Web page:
There was cautious and rare hope in Yemen for much of 2022. A two-month temporary ceasefire struck in April was extended twice, bringing the longest stretch of peace to Yemenis for almost a decade, and a period in which to start trying to ease the country's terrible humanitarian crisis, in which 11 million face crisis levels of food insecurity, according to UNHCR, the UN's refugee agency.
But it has not lasted, and its breakdown at the beginning of October has already brought about drastically worrying results.
Most importantly of all, a new round of hostilities endangers civilians. It also paves the way for more fighting, a further deterioration in Yemeni sovereignty and new openings for destabilising foreign forces to take advantage of the country's inability to protect itself.
Iran is most to blame in this regard. It has long included Yemen's Houthi rebels among its proxies across the region. And on Saturday, the US accused Tehran of trying to smuggle more than a million rounds of ammunition and rocket components to Yemen, after American forces conducted a major weapons bust at sea.
After the interception, Vice Admiral Brad Cooper, commander of US Naval Forces Central Command, based in Bahrain, said: "This significant interdiction clearly shows that Iran’s unlawful transfer of lethal aid and destabilising behaviour continues.”
In the immediate sense, the bust is good news. Because of the hard work of those involved, 50 tonnes of weaponry will now be denied to criminals. Houthi operations are interrupted and it is clear to them that they cannot act with total impunity.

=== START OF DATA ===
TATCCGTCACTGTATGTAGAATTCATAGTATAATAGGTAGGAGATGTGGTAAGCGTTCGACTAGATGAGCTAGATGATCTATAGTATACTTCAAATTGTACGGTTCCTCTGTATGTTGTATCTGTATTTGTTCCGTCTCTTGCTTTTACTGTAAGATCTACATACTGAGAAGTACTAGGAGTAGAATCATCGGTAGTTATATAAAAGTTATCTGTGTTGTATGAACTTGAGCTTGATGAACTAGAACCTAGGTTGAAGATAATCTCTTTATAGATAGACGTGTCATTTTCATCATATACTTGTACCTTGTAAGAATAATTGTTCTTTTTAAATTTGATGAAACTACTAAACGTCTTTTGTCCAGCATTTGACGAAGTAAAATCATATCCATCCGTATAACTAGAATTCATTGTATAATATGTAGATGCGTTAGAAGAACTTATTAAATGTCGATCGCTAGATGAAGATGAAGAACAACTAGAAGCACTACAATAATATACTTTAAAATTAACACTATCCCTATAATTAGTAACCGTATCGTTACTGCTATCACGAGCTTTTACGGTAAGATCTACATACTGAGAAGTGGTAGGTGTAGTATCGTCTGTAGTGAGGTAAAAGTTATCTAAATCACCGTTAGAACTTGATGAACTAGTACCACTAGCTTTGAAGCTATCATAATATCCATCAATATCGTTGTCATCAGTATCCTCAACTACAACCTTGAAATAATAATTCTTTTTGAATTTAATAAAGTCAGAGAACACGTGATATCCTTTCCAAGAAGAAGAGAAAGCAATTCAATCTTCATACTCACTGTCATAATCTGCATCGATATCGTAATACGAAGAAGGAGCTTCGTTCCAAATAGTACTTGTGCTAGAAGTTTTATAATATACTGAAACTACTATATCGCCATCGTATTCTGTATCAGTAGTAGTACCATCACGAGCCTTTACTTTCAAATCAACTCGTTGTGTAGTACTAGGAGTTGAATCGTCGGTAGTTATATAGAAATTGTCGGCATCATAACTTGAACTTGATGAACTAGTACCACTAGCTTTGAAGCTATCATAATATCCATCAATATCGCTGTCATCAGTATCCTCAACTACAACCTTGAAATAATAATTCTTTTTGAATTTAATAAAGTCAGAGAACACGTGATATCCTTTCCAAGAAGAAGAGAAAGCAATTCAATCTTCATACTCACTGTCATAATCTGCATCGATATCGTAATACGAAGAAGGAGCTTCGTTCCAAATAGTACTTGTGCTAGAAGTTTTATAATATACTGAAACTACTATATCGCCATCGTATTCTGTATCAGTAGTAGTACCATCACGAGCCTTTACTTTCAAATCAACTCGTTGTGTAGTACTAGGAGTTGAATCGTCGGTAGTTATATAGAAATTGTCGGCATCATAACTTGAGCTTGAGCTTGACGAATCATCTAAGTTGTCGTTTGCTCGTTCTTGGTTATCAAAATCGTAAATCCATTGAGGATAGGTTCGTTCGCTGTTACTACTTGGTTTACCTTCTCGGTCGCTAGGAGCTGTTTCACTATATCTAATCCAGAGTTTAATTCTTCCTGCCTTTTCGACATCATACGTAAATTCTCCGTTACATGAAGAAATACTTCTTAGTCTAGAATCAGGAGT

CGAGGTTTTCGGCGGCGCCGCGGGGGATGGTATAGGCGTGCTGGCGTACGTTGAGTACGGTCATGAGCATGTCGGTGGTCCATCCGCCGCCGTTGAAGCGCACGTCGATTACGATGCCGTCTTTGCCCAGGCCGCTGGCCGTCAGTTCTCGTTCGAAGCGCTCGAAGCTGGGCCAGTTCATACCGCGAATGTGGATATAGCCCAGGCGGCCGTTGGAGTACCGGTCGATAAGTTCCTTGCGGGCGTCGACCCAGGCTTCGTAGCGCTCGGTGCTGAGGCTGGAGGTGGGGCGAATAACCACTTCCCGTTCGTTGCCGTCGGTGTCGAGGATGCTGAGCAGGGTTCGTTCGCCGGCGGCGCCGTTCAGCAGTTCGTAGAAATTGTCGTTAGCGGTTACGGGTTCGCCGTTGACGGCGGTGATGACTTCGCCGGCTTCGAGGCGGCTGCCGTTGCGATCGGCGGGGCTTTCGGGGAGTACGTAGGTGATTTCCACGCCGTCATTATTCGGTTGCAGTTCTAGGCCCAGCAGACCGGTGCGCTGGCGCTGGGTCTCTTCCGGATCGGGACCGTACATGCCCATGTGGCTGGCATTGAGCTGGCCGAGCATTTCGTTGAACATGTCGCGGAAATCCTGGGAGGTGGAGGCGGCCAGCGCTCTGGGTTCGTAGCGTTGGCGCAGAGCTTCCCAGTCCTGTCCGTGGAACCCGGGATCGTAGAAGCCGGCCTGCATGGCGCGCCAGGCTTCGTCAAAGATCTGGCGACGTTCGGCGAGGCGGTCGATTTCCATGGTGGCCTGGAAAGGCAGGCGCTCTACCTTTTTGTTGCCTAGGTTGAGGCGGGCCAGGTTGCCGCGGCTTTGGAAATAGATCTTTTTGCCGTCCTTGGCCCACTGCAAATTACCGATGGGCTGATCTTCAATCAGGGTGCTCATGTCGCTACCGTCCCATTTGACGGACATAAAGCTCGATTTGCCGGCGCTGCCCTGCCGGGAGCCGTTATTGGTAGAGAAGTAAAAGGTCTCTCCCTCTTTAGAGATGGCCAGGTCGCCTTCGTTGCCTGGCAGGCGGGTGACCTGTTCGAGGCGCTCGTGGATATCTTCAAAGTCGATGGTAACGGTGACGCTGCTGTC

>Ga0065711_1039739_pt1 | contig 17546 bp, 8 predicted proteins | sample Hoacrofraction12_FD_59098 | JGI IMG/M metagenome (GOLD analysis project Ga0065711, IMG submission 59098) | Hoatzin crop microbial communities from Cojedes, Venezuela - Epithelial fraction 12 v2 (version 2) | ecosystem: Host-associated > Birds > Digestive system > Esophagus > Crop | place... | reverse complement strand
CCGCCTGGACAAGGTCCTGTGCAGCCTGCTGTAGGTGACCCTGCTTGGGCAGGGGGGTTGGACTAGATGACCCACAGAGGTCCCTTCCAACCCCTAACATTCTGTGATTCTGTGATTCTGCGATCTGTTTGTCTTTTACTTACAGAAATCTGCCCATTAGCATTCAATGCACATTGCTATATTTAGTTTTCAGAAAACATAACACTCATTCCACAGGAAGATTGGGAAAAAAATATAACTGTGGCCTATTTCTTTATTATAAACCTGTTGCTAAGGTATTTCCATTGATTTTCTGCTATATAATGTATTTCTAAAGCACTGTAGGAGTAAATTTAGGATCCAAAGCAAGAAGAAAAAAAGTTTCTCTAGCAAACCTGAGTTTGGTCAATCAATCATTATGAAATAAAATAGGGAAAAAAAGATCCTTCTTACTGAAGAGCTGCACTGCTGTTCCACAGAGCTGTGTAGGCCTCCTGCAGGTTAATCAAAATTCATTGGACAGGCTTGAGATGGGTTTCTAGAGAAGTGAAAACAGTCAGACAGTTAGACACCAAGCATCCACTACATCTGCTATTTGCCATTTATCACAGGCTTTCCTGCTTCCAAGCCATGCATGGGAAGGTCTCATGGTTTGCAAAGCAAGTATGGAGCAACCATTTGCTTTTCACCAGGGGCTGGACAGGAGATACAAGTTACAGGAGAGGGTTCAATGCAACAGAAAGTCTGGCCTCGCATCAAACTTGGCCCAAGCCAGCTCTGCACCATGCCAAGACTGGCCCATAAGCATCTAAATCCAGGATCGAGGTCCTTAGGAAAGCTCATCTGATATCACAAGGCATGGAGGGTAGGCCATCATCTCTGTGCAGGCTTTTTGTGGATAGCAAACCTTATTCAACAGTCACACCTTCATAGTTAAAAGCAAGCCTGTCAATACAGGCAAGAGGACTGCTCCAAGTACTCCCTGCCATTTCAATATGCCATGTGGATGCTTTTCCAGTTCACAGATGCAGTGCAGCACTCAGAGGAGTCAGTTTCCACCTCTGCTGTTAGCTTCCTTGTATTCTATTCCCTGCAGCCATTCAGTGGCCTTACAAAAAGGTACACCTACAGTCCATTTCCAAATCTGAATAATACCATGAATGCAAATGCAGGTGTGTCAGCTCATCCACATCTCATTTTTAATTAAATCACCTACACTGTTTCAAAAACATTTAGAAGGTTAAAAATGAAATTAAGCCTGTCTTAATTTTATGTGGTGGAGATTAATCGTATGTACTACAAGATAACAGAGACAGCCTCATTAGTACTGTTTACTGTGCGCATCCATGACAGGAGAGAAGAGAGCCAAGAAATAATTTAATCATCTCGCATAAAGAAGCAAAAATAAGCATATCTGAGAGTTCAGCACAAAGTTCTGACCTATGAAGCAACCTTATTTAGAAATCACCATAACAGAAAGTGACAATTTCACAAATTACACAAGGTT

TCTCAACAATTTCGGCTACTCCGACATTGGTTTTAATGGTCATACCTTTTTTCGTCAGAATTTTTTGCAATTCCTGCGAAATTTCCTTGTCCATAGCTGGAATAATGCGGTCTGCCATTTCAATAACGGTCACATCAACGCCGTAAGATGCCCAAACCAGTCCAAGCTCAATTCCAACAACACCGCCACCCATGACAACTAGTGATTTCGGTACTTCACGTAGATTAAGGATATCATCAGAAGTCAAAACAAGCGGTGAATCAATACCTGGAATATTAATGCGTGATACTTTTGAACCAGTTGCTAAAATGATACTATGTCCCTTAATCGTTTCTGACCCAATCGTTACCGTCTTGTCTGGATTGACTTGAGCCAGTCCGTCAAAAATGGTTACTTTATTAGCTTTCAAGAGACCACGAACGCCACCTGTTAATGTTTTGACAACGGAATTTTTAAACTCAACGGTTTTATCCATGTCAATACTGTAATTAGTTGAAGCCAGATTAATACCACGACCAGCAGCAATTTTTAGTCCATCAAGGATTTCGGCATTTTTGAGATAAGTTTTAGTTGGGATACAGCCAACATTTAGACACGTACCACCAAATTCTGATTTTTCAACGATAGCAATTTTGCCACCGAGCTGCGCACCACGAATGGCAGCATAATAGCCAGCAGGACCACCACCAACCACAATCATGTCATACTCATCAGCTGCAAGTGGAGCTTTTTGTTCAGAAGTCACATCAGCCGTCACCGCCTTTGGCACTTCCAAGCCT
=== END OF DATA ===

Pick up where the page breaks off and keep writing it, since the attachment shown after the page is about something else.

However, even with the hard work of coalition partners – and the US's Fifth Fleet, stationed in the region, should be lauded – Yemen remains without a solid basis from which to rebuild its security and provide the type of response to tackle problems as complex as smuggling and foreign interference. On top of this, the Houthis continue to target shipping infrastructure, a recent example being the attack on Al Dhabba oil terminal in Yemen's Hadhramaut province. With the world economy already in so much trouble, poor security in large sections of the strategically critical waters around the Gulf cannot be risked.
Almost a decade of hostilities has shown that it is hard for diplomacy to bring a peaceful resolution in Yemen, despite the recent success of the ceasefire. This is not necessarily a failure of diplomacy, rather a sign that not enough is being done.
The UN, western partners and the GCC have shown real commitment. Only on Wednesday UAE President Sheikh Mohamed discussed with Rashad Al Alimi, the Chairman of the Presidential Leadership Council in Yemen, the prospects of strengthening ties between the two nations. Nonetheless, the case for an even more global response is getting stronger.
It is not only Yemen and its neighbours that would benefit. The National has written about how the country has become a hotspot for global smuggling activities, whether in drugs or arms. These operations have reach across the world.
While it has ended, a ceasefire in Yemen did still endure earlier in the year, bringing with it genuine respite. Success again could re-energise diplomatic efforts elsewhere, particularly regarding the many regional issues involving Iran.
Yemen needs help now. It is laudable that the US has stopped a boat carrying weapons that might well have added to the death toll of Yemen's terrible conflict. It is also laudable that this has stopped money being made by criminals, and that the Houthis are being shown they do not have an entirely free pass to act as they wish. But one interception does not end a conflict and it does not do much to build faith in there soon being a plan to build a lasting peace. Getting that will be a lot harder, precisely why there is no time to waste.